The flight was unusually cold. Better than being too hot, in my opinion, but it was definitely colder that I’m used to on board as we headed west from London on a British Airways 747-400 and over the Atlantic Ocean towards JFK. No big deal, really, until about 3 hours into flight when it got REALLY cold. As in the air conditioner blowing full blast for about 15 seconds before cutting out completely. There was a brief, almost incoherent announcement made about crew and the flight deck. And my ears popped unexpectedly. They’re excessively sensitive, but it happened and that’s rare when at cruise.
Anomalies like that are rarely a good thing on airplanes and less so when flying 37,000 feet over the Atlantic off the coast of Greenland (flight BA115/23JUL). But the plane continued on and I didn’t think much of it, other than to wonder about getting a second blanket to keep my toes warm. About 20-30 minutes later the pilot came on the PA to brief us on what happened. Turns out we blew an air conditioning unit which affects the ability of the plane to maintain cabin pressure automatically, at least I’m pretty sure that’s what the pilot said.
This was not a total pressure failure – masks did not deploy – but it was enough that it raised concerns from the crew about the welfare of the passengers. I managed to record most of the briefing and included it below:
We’ve switched over to the manual system and that’s settled the cabin pressure down now. We do apologize for that. You may have noticed a little bit of a pressure change in your ears throughout the time that it was occurring. At the moment we’re cruising at 37,000 feet; with everything settled down we plan to continue to New York. I would ask you though if you’ve had any adverse effects at all from the changes in pressurization please do talk to the cabin crew.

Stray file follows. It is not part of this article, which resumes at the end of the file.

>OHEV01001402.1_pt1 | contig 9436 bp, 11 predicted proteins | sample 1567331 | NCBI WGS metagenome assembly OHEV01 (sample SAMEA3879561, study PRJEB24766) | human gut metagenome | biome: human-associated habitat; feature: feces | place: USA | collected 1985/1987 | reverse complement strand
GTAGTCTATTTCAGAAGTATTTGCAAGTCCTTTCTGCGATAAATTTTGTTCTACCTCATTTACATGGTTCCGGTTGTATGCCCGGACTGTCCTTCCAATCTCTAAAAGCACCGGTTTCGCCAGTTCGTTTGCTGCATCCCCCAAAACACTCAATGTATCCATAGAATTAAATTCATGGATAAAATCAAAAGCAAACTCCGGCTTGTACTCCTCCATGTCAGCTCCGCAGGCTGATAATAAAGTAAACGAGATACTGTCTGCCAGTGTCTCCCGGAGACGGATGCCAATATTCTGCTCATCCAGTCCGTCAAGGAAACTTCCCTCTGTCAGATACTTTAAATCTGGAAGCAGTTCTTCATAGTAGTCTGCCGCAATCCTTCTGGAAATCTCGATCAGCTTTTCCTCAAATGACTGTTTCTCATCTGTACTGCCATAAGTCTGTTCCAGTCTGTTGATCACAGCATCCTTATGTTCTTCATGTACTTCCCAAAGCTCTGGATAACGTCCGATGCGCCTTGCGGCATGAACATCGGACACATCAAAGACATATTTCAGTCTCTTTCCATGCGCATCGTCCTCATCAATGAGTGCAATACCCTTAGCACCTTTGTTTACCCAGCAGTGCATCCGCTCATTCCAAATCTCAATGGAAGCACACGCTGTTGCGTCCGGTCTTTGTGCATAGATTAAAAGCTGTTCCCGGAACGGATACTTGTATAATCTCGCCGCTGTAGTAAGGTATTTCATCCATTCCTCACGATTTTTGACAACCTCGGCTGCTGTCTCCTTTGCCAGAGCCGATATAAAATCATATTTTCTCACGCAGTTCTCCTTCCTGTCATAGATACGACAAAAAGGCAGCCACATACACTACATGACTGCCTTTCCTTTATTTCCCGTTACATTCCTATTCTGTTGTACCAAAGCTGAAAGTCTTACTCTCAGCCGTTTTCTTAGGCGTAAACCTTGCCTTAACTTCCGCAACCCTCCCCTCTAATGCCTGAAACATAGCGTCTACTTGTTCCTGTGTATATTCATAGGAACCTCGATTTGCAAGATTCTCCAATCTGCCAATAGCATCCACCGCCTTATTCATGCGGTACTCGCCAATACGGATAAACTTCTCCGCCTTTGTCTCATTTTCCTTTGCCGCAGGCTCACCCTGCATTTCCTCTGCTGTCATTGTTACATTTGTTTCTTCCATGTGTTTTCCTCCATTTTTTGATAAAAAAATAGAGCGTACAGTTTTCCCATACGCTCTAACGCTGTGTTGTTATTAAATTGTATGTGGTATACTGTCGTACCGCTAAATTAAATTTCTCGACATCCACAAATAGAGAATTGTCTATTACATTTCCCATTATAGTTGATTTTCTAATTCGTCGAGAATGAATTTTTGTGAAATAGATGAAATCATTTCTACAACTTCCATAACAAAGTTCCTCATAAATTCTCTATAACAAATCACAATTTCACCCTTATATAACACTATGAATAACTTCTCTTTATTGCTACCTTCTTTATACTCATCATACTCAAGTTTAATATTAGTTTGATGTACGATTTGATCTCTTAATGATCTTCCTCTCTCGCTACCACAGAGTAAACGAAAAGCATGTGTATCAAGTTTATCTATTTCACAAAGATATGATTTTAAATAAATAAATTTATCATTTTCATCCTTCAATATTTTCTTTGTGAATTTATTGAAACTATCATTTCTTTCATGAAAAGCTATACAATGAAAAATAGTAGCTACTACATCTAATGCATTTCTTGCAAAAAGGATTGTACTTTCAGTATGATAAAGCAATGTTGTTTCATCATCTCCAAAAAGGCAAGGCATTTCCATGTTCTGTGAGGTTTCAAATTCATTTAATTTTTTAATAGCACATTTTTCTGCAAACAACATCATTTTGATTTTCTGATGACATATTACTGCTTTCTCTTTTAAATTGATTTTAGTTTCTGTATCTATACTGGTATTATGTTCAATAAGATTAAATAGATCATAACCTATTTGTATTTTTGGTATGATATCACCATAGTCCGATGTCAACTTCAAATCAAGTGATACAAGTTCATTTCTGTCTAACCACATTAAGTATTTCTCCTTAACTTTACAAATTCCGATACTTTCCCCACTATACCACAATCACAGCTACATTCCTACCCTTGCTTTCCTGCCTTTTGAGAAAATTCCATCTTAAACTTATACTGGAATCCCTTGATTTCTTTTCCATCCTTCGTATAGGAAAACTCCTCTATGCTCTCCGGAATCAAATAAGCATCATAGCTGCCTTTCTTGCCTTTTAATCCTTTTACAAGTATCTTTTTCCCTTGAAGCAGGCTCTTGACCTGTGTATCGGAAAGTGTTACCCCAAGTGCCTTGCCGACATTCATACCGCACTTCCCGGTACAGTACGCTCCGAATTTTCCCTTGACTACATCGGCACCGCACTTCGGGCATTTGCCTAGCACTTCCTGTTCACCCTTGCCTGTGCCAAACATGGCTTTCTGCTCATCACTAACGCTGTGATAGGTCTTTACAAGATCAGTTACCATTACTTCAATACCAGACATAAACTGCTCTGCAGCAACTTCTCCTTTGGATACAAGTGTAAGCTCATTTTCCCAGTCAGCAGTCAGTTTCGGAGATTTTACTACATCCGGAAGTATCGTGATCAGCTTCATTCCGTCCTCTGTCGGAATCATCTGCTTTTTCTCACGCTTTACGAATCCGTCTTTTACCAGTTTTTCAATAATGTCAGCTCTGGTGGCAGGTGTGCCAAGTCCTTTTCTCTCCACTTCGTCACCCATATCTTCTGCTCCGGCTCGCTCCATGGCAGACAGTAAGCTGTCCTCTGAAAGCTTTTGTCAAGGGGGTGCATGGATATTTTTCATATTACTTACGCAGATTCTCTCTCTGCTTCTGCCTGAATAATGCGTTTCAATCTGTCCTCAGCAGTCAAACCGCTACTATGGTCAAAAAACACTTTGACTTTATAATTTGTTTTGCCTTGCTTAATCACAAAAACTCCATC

At the moment progress-wise we are cruising at 37,000 feet and UK time we are estimating arrival at 22:45.
In the mean time, as I said, apologies for the pressurization fluctuations in the cabin, everything is now settled down. If you have any concerns or had any adverse effects please do talk to the cabin crew. Thank you.
I was hoping to speak with the pilots about the circumstances of the incident after we landed. The cabin crew explained that wasn’t going to happen due to filling out paperwork and such and after 26 days on the road I was ready to let that go. We were met by BA representatives in the jetbridge on arrival, however. I asked a couple of them to explain what happened and this was where I think things failed the most. Rather than answering my question of what exactly failed on the plane they kept asking me if I was okay and if I wanted to talk to anyone about it. Despite my saying over and over again that I’m fine and that I basically sit on planes for a living.
I was given a letter reminding me that “The Captain was in regular contact with our engineering team and was always in complete control of the aircraft” but zero additional information. I understand that having a completed analysis 4 hours after the incident is never going to happen. But being able to say what part failed or what the indicator was to the pilots would have been useful. I assume that I’ll get an answer from them eventually or that it’ll show up in AVHerald.com. But the handling on arrival was not great.
Also, the return flight, BA176/23JUL, was cancelled and the plane appears to still be in JFK. So clearly more than just a little problem, but also not a big one.
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